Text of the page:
Another Day in Paradise
directed by Larry Clark
(Trimark Pictures, 1998)

In 1995, Larry Clark stunned the film world with KIDS, a frank look at sex among teens in the time of HIV. Three years later he stunned almost no one with Another Day in Paradise, a look at sex, thugs and rock 'n' roll among a crowd that's old enough to know better, but doesn't.

At the center of the action is Mel (James Woods), a fast-talking former army medic who divides his time between stealing and selling drugs, for a very handsome profit. He gets an assist in business and pleasure from his longtime girlfriend, Sid (Melanie Griffith), who has two very bad habits: heroin and Mel.

Their tight little world is shattered one night when a young druggie named Bobbie (Vincent Kartheiser) is caught in mid-heist and beaten to a bloody pulp by a security guard who must have escaped from the WWF. Mel nurses Bobbie back to health, but not out of kindness. Mel needs someone like Bobbie -- small and wiry -- for his next caper -- relieving a clinic of its pharmaceutical supplies.

The resulting film has been compared to everything from Drugstore Cowboy to Bonnie and Clyde, though it lacks the narrative ferocity of the former and the quirky humor of the latter.

At its heart, Another Day in Paradise is a relationship film, complicated by the fact that the relationships among the characters become increasingly intertwined and difficult to manage.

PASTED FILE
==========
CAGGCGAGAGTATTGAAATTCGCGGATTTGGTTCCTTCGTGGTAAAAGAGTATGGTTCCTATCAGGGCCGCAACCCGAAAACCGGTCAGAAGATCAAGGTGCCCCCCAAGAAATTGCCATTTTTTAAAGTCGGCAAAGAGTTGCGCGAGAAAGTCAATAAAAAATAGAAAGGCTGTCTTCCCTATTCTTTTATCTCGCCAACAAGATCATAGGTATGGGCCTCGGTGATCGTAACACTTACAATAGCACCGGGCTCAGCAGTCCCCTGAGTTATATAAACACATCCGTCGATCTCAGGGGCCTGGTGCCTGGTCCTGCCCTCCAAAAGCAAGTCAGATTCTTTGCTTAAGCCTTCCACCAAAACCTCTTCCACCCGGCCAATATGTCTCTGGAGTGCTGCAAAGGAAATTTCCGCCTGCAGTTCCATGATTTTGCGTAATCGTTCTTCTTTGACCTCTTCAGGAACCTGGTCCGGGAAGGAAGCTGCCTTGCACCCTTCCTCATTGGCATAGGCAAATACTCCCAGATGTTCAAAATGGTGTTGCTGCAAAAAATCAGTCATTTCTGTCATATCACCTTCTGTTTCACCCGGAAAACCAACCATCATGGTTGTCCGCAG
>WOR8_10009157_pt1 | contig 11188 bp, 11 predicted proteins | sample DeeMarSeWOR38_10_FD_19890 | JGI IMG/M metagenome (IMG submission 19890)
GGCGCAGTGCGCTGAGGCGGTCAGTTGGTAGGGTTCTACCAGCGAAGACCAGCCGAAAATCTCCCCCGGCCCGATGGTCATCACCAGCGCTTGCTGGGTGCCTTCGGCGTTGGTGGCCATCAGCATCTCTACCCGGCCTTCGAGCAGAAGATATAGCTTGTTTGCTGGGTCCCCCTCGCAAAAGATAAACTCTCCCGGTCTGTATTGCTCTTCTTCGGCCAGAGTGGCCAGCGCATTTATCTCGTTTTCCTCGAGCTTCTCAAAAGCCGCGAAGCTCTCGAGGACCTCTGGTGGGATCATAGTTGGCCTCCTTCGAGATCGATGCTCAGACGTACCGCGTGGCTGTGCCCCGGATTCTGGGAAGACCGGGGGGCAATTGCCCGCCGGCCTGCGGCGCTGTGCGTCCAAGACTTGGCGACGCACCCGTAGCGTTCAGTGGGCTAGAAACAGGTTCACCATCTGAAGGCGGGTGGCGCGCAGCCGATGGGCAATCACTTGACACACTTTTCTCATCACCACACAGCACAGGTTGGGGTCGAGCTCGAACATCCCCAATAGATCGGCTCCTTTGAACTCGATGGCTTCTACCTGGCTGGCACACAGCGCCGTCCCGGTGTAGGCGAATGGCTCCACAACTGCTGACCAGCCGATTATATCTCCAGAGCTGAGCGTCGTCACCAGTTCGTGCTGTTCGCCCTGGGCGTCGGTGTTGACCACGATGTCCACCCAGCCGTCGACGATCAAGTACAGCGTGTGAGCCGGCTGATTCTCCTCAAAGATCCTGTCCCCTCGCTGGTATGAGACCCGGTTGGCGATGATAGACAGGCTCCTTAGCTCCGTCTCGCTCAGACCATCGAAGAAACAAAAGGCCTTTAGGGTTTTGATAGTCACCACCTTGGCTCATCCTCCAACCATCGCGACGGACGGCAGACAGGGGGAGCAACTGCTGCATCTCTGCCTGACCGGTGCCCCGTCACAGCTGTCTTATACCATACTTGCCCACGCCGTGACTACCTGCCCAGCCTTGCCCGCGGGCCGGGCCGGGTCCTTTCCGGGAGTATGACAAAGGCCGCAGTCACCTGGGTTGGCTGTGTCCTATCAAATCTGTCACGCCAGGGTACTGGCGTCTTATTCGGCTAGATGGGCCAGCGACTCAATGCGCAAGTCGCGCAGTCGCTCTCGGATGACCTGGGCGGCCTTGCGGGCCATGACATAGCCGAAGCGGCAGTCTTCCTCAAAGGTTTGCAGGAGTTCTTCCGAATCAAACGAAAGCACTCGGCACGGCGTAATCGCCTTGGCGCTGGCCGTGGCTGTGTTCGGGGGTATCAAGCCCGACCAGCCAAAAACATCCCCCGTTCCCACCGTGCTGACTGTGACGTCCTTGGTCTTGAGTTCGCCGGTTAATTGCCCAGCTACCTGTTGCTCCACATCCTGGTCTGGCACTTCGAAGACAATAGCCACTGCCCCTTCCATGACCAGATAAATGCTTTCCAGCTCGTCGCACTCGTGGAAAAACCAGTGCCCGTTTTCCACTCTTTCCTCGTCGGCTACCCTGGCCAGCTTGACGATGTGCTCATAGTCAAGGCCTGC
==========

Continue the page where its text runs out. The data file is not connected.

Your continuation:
At first, Bobbie is simply Mel's partner. Slowly, he and his drug-addicted girlfriend, Rosie (Natasha Wagner), become the children Mel and Sid could never have. And no one can fight like family.

Another Day in Paradise is shot in cinema-verite style, with lots of wildly swinging camera shots that underscore the instability of Clark's characters. The script seems similarly free-wheeling, with Mel and Sid and Bobbie and Rosie moving from scene to scene with little to prepare them for what's going to happen next.

It's a scattershot technique: sometimes it adds to the tension; sometimes it just confuses things. What it does most effectively is make Paradise a series of set pieces, some of which work, some of which it could do without.

When Mel's attempt to wholesale stolen drugs to a group of bikers goes bad, the resulting shoot-'em-up is nail-biting action at its best. But Bobbie's ad hoc attempt to empty the contents of a roomful of vending machines is pseudo cinema verite at its worst: it's contrived and lacks context. Later, when Rosie pleads with Bobbie not to go out with Mel on his final caper, their lack of anything of substance to say to one another is annoying at best, maddening at worst.

Woods is a powerful actor who's been at the heart of many a powerful film -- Salvador, The Ghosts of Mississippi, The Onion Field, to name a few. A little Woods can go a long way. But even Woods can't cover the ground needed to close the gaps in Another Day in Paradise.

That was Clark's job. Unfortunately, he didn't do it.

[ by Miles O'Dometer ]

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